giovedì, Luglio 18, 2024

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Osteoporosis is a skeletal condition that leads to the weakening of bones, making them porous, fragile, and prone to breakage. A whopping 8.9 million fractures are caused by osteoporosis annually. The aging population is the most vulnerable to primary osteoporosis, given, their frailty, and often, requires long-term therapy and support. Advances in healthcare and the corresponding rise in the aging population have put a strain on available resources, underscoring the need for effective therapies against osteoporosis. Induction of parathyroid hormone (PTH) signaling using the PTH-derived drug teriparatide, has demonstrated strong bone-promoting effects in patients with osteoporosis. These effects are mediated by osteogenesis, the process of bone formation involving the differentiation and maturation of bone-forming cells called osteoblasts.

However, PTH induction is also associated with the differentiation of macrophages into osteoclasts, which are responsible for bone resorption. Although bone remodeling by osteoblasts and osteoclasts is crucial for maintaining skeletal health, PTH-induced osteoclast differentiation can decrease treatment efficacy in patients with osteoporosis. However, precise molecular mechanisms underlying the dual action of PTH signaling in bone remodeling are still unclear. To bridge this gap, scientists from Tokyo University of Science conducted a series of experiments to identify druggable target genes downstream of PTH signaling in osteoblasts. The researchers treated cultured mouse osteoblast cells and mice with teriparatide. They then assessed gene expression changes induced by PTH in both the cultured cells and bone cells isolated from the the treated animals.

Among several upregulated genes, they identified a novel PTH-induced gene, ‘GPCR5a‘, encoding an orphan G protein-coupled receptor, which has been previously explored as a therapeutic target. However, its precise role in osteoblast differentiation had not been fully understood. PTH induction has been known to activate both the cyclic adenosine monophosphate (cAMP) and protein kinase C (PKC) signaling pathways. Interestingly, the team found that in addition to PTH induction, activation of cAMP and PKC also resulted in overexpression of Gprc5a, albeit to a lesser extentNotably, upregulation of Gprc5a was suppressed upon inhibition of transcription, but, remained unaffected upon suppressing protein synthesis, suggesting that Gprc5a could be transcribed early on in response to PTH signaling and serves as a direct target gene.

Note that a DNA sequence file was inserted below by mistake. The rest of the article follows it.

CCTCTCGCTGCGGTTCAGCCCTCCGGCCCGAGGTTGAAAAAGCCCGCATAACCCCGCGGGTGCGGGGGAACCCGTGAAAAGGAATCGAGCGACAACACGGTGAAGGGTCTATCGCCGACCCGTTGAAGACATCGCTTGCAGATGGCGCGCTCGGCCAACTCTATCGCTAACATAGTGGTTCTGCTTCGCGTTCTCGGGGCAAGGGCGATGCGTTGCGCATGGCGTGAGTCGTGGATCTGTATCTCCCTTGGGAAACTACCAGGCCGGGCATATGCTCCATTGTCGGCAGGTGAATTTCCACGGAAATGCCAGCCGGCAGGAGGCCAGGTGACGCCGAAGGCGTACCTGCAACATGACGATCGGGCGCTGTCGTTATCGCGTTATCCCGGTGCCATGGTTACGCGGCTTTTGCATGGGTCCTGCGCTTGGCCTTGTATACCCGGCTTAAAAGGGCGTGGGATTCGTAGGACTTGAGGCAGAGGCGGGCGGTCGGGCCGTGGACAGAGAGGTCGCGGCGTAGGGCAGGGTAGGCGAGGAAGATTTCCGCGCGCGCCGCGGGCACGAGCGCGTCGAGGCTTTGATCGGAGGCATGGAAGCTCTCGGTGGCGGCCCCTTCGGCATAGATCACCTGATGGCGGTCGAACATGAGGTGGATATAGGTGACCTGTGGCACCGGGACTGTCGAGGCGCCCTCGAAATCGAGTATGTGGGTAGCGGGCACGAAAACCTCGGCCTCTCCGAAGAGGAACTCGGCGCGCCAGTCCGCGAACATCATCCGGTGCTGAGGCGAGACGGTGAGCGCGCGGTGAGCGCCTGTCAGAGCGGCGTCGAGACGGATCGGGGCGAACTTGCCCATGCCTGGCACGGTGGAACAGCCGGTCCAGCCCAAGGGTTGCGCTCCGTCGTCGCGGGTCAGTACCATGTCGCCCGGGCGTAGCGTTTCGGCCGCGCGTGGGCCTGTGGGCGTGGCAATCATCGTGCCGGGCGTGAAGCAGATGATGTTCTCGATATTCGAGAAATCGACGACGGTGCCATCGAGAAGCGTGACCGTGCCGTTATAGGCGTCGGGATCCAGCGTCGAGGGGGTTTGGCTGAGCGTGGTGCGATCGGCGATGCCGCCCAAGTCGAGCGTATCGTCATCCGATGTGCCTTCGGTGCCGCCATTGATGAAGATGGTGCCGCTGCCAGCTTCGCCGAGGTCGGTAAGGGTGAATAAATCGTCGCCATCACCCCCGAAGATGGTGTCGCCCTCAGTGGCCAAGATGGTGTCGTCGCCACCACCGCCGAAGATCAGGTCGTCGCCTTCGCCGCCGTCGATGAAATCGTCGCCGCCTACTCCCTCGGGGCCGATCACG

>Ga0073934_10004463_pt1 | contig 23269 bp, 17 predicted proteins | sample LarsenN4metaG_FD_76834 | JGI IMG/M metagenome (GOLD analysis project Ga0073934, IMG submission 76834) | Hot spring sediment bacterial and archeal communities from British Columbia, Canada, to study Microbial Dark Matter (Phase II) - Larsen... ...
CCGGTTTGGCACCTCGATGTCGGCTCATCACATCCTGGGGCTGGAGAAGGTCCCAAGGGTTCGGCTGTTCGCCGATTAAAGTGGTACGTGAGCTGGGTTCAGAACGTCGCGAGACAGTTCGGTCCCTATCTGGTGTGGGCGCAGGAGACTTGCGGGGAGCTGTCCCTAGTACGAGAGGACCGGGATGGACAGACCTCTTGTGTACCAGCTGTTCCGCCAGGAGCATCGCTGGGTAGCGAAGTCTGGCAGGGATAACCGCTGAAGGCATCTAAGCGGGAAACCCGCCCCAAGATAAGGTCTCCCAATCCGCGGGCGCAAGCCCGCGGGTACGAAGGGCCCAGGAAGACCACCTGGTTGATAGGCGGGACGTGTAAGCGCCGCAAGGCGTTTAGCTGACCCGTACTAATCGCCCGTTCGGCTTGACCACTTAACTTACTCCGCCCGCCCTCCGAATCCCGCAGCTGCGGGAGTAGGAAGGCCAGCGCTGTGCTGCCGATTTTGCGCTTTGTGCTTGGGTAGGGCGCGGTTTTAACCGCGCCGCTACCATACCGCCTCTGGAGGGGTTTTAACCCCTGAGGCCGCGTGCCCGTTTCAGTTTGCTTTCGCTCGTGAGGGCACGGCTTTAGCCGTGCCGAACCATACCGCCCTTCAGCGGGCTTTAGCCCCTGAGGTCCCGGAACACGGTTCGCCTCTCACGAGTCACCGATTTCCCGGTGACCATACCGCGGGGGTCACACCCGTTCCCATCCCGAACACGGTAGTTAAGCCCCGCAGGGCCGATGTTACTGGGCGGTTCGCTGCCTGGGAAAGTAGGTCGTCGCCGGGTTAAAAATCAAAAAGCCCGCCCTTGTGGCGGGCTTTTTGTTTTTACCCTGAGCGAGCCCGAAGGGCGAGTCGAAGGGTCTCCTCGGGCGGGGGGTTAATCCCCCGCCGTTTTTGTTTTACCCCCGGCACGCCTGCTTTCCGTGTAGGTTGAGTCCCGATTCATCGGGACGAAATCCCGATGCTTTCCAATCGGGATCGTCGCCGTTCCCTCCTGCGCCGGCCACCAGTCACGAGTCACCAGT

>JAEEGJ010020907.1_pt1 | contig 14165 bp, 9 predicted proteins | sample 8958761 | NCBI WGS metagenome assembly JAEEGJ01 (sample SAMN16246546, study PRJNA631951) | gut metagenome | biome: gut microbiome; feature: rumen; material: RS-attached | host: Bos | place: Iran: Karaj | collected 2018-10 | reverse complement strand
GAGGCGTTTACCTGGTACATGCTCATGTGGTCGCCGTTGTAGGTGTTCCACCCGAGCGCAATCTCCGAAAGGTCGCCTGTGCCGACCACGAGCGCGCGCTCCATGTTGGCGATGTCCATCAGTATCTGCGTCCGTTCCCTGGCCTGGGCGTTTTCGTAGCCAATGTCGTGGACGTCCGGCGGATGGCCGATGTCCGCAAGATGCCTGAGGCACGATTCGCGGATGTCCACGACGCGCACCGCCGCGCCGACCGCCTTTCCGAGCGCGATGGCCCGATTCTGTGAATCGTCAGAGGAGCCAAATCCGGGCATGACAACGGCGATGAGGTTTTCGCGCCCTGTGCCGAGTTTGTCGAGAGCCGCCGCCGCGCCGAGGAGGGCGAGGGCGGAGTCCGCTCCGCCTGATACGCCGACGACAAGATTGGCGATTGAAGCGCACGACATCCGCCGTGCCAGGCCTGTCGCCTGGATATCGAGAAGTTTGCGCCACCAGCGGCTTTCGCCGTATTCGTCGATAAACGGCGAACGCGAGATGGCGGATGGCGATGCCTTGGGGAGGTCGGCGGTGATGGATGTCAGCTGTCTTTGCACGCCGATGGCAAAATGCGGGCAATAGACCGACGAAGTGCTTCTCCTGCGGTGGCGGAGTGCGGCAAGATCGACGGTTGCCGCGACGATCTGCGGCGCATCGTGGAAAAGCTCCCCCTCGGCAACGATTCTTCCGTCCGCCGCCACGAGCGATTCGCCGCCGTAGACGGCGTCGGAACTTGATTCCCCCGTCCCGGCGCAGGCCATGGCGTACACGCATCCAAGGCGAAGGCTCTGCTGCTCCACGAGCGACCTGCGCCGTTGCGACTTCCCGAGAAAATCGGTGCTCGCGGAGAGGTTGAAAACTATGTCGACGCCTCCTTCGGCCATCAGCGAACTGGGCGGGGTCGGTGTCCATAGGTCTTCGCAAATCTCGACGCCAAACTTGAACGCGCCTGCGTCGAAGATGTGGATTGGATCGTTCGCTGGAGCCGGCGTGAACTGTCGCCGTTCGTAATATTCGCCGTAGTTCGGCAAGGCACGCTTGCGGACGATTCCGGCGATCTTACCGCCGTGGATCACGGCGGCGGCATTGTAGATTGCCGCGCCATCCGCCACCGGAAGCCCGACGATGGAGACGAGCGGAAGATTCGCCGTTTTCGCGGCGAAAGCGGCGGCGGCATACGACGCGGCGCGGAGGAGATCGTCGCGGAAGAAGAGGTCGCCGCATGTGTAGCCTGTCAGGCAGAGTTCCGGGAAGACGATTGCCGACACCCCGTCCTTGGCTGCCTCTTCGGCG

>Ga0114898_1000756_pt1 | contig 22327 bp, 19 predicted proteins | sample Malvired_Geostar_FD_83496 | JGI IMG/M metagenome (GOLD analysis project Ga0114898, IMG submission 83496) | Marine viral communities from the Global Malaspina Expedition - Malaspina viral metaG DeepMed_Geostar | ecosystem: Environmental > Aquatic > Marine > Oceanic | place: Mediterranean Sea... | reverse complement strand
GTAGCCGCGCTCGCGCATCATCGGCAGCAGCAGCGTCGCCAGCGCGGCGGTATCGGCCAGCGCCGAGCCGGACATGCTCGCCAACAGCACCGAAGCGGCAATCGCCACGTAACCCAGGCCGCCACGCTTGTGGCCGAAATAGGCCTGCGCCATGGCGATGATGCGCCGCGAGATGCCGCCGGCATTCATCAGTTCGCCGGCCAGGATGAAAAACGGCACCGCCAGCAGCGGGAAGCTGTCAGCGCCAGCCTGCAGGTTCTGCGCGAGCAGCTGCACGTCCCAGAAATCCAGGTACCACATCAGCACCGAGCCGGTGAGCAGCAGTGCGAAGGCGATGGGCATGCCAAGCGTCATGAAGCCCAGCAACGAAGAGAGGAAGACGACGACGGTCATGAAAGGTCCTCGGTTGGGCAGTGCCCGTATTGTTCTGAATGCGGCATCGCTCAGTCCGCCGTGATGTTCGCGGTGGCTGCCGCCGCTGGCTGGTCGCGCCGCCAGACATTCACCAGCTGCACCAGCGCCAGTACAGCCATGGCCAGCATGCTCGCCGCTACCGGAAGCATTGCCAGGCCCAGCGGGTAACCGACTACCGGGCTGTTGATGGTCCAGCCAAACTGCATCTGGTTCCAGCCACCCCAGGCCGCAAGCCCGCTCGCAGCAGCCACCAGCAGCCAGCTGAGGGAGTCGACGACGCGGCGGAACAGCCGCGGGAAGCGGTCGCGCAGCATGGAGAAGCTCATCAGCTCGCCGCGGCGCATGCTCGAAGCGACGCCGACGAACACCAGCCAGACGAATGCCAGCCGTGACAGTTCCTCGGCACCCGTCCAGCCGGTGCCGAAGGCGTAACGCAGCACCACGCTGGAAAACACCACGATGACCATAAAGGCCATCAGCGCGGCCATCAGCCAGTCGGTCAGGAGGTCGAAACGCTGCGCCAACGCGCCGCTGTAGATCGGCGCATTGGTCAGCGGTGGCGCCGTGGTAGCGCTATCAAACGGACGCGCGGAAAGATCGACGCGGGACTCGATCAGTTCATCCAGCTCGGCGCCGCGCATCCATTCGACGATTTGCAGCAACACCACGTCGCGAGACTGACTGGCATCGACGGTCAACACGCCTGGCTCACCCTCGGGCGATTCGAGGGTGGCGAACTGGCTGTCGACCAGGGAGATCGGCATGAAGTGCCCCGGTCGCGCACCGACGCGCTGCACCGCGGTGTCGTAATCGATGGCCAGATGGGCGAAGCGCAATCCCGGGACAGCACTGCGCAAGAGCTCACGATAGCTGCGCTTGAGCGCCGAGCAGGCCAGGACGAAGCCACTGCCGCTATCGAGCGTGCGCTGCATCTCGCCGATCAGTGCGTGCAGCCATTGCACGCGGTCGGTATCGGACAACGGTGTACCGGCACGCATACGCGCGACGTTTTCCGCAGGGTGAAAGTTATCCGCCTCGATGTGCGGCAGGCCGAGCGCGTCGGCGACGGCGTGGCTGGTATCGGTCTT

Furthermore, the researchers examined the effect of Gprc5a downregulation on osteoblast proliferation and differentiation. Notably, while PTH induction alone did not affect cell proliferation, Gprc5a knockdown resulted in an increase in the expression of cell-cycle-related genes and osteoblast differentiation markers. Gprc5a expression was induced additively by co-treatment with PTH and active vitamin D3 (calcitriol) or retinoic acid. These findings suggest that Gprc5a suppresses osteoblast proliferation and differentiation. Diving deeper into the molecular mechanisms, the researchers identified ALK3 receptor, a bone morphogenetic protein (BMP) signaling pathway family member, as an interacting partner of Gprc5a. In line with their speculation, overexpression of Gprc5a indeed, led to suppression of BMP signaling via receptors including ALK3.

Overall, these findings reveal that Gprc5a negatively regulates osteoblast proliferation and differentiation, by partially suppressing BMP signaling. Gprc5a can thus, be pursued as a novel therapeutic target while devising treatments against osteoporosis. It is remarkable that natural ligands of Gprc5a have been identified among microbiota catabolites, in particolar aromatic derivatives like tryptamine. Once activated, the receptor recruits beta-arrestin and crosstalks with beta1-integrin signaling, as demonstrated in lung cancer cells. From one hand, this would give credit to the recent connection between gut microbiota dysbiosis and osteopenia risk; on the other side, it would partially explain the mechanisms of this receptor in controlling bone cell maturation and even motility or homing.

Gprc5a therefore may work as a negative feedback factor for the bone formation promoting effect of teriparatide. Suppressing Gprc5a function may, thus, increase the effectiveness of teriparatide in non-responding patients.

  • Edited by Dr. Gianfrancesco Cormaci, PhD, specialist in Clinical Biochemistry.

Scientific references

Sampei C, Kato K, Arasaki Y et al. J Cell Physiol. 2024 May 20.

Zhao X, Stein KR et al. Nat Chem Biol. 2023; 19(10):1205-14.

Balani DH, Ono N et al. J Clin Invest. 2017; 127(9):3327–338.

Cheng Y, Lotan R. J Biol Chem. 1998; 273(52), 35008–35015.

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Dott. Gianfrancesco Cormaci
Dott. Gianfrancesco Cormaci
Laurea in Medicina e Chirurgia nel 1998, specialista in Biochimica Clinica dal 2002, ha conseguito dottorato in Neurobiologia nel 2006. Ex-ricercatore, ha trascorso 5 anni negli USA alle dipendenze dell' NIH/NIDA e poi della Johns Hopkins University. Guardia medica presso la casa di Cura Sant'Agata a Catania. In libera professione, si occupa di Medicina Preventiva personalizzata e intolleranze alimentari. Detentore di un brevetto per la fabbricazione di sfarinati gluten-free a partire da regolare farina di grano. Responsabile della sezione R&D della CoFood s.r.l. per la ricerca e sviluppo di nuovi prodotti alimentari, inclusi quelli a fini medici speciali.

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